To make a long story longer: there’s no guaranteed formula for being picked for publication. As a writer, you’re going in blind, and are often waiting months or sometimes a year or two, and sometimes even longer, for any sort of answer. The rejections rarely come with any sort of insight into why you were rejected, either. Meaning that most rejected authors are generally coming out of the submission experience no further ahead than when they began. There’s quite often nothing but their own detective work with which to figure out where they might have went wrong.

I’ve been there. I’ve had agents who have never so much as responded to me and also gotten one page template letters of rejection from publishing houses. Go on Twitter under nearly any Writing-centric hashtag and ask it’s frequenters, and you’ll get dozens of identical experiences.

The point I’m trying to impress is that this process is, on its best day, severely flawed when used as a measuring stick of literary quality. The system is geared not towards those who are “actually good enough to land a book deal” as the tweet author stated, but those who are fortunate enough to check off the long, unseen list of differing criteria set by the person, people, and the company that they happen to submit their manuscripts to.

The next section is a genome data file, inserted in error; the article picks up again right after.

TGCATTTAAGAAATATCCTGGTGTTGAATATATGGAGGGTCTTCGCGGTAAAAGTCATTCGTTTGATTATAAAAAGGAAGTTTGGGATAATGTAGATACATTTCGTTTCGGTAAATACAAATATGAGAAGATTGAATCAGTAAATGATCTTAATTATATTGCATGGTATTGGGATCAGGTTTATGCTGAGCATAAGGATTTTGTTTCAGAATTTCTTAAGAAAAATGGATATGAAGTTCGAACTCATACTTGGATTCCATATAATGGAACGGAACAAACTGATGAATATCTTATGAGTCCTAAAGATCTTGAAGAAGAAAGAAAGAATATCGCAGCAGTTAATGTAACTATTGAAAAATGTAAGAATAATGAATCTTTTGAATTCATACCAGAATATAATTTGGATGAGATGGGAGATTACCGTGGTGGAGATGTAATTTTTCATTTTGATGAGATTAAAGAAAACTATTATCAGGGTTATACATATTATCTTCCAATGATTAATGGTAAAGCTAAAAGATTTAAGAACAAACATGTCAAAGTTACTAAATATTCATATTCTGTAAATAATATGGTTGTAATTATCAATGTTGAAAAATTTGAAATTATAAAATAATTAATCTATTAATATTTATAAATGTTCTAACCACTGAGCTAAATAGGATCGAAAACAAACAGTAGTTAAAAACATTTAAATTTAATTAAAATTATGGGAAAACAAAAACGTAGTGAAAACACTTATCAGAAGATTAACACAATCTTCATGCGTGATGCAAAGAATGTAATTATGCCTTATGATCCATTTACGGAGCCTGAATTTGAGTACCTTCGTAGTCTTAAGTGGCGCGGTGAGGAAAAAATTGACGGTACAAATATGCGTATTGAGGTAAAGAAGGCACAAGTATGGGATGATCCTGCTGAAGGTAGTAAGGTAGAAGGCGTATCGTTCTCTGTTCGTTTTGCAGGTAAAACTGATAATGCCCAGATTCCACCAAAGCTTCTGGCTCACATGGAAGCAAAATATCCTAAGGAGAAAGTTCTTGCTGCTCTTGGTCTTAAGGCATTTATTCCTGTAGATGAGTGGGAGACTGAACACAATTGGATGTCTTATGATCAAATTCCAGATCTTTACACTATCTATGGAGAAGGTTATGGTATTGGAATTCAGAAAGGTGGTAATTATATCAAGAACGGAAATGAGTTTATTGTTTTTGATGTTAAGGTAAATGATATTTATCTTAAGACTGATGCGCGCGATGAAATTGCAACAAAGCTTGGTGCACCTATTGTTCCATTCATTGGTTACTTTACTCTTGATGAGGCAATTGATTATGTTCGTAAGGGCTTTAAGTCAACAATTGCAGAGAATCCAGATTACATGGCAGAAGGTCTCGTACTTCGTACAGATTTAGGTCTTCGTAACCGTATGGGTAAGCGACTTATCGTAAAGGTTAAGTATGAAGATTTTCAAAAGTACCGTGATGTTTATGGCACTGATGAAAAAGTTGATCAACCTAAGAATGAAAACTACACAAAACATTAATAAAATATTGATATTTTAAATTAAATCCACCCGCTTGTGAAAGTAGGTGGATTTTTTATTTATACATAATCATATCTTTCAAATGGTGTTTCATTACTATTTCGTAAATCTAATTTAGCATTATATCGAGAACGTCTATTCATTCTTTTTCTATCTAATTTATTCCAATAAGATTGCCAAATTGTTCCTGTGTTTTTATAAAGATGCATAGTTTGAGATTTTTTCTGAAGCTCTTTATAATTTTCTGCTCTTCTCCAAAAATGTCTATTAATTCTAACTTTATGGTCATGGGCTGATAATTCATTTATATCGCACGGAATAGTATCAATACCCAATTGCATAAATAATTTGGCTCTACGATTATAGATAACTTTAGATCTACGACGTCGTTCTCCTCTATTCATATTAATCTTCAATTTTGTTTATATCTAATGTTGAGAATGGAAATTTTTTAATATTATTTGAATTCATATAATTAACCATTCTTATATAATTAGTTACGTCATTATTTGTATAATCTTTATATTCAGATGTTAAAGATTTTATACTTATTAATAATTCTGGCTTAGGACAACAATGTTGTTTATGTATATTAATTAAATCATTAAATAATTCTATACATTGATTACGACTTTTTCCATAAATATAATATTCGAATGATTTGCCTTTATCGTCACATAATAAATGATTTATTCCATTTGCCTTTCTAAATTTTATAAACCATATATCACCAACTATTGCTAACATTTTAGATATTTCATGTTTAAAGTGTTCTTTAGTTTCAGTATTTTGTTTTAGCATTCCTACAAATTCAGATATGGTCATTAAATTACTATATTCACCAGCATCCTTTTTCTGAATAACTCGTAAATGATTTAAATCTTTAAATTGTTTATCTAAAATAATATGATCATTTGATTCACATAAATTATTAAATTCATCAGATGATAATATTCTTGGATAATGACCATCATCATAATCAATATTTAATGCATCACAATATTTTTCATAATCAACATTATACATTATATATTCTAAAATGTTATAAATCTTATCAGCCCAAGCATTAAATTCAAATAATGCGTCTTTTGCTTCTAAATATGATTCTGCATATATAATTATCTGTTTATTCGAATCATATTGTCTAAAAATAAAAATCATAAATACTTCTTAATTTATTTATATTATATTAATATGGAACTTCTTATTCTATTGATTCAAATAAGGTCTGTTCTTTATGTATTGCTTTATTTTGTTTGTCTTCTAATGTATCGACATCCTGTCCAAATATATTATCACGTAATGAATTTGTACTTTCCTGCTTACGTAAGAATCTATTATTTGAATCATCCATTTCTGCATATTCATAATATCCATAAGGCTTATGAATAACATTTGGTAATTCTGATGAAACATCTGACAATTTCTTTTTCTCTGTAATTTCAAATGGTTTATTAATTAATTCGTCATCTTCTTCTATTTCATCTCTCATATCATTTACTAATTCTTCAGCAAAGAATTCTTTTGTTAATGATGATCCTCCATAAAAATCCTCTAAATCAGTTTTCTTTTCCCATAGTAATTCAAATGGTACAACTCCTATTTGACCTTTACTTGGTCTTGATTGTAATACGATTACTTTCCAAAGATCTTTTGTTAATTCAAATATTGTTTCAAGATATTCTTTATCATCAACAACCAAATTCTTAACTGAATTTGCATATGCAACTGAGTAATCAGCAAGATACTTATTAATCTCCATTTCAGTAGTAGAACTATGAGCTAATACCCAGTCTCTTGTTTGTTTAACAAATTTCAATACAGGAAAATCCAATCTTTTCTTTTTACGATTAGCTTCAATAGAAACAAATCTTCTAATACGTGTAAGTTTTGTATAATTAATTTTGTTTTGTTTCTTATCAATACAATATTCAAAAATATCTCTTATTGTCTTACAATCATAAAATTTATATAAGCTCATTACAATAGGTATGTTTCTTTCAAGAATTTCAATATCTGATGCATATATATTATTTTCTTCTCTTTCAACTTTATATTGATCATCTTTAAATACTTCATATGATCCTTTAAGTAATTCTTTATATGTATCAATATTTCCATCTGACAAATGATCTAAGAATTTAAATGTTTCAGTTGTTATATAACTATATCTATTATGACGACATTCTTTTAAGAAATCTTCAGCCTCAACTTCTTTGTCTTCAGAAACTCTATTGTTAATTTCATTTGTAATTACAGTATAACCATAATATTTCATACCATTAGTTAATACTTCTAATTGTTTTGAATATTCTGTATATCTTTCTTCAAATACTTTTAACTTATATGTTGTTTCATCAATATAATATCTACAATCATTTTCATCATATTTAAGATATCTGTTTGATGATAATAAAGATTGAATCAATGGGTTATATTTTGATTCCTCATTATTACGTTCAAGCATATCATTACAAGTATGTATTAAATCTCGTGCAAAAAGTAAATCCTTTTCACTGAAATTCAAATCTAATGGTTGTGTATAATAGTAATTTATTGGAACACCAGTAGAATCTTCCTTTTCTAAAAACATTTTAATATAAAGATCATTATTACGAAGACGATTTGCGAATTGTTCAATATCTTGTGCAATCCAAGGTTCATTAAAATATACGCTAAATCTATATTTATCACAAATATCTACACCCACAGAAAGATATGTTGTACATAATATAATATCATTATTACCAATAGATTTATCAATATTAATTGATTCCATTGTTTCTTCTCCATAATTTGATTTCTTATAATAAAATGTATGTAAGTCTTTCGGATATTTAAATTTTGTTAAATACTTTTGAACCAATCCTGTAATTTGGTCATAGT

Even if you use the traditional publishers as your arbiter of what is and isn’t worth your reading time, are all traditional publishers themselves all equal in their ability to judge what is and isn’t worth publishing? They are, after all, private companies with dozens if not hundreds of employees (not to mention the authors they’ve signed) who they need to pay in order to stay afloat, and their primary means of revenue in which to do so is book sales. Therefore, it only makes sense that they’re going to push books that they believe will, above all, sell with as little effort as possible. That’s why celebrities get to jump the line. Do you think The Art of the Deal is a must-read guide to the world of business? It’s not exactly textbook reading on the subject, and it’s never going to be seen as such. However, it is, or at least was, a seller due to the fame, (and now the infamy) of its author. Sure, there are highly talented writers amongst the otherwise famous, without a doubt. Look no further than retired pro wrestler Mick Foley. His first book, Have a Nice Day, is still to me, the benchmark of the kind of engaging read that an autobiography can be. The point is that anyone with name power will have an infinitely easier time of landing a book deal with a major publisher because their name alone will draw interest. Quality though, is often just a bonus. Consider even the Fifty Shades of Grey series. Are those books going to be considered a classic literary series? Probably not. However, it is printed by Vintage Books, which is an imprint of Random House. So, by the tweet author’s own standards, it must be of the highest quality, literary consensus be damned.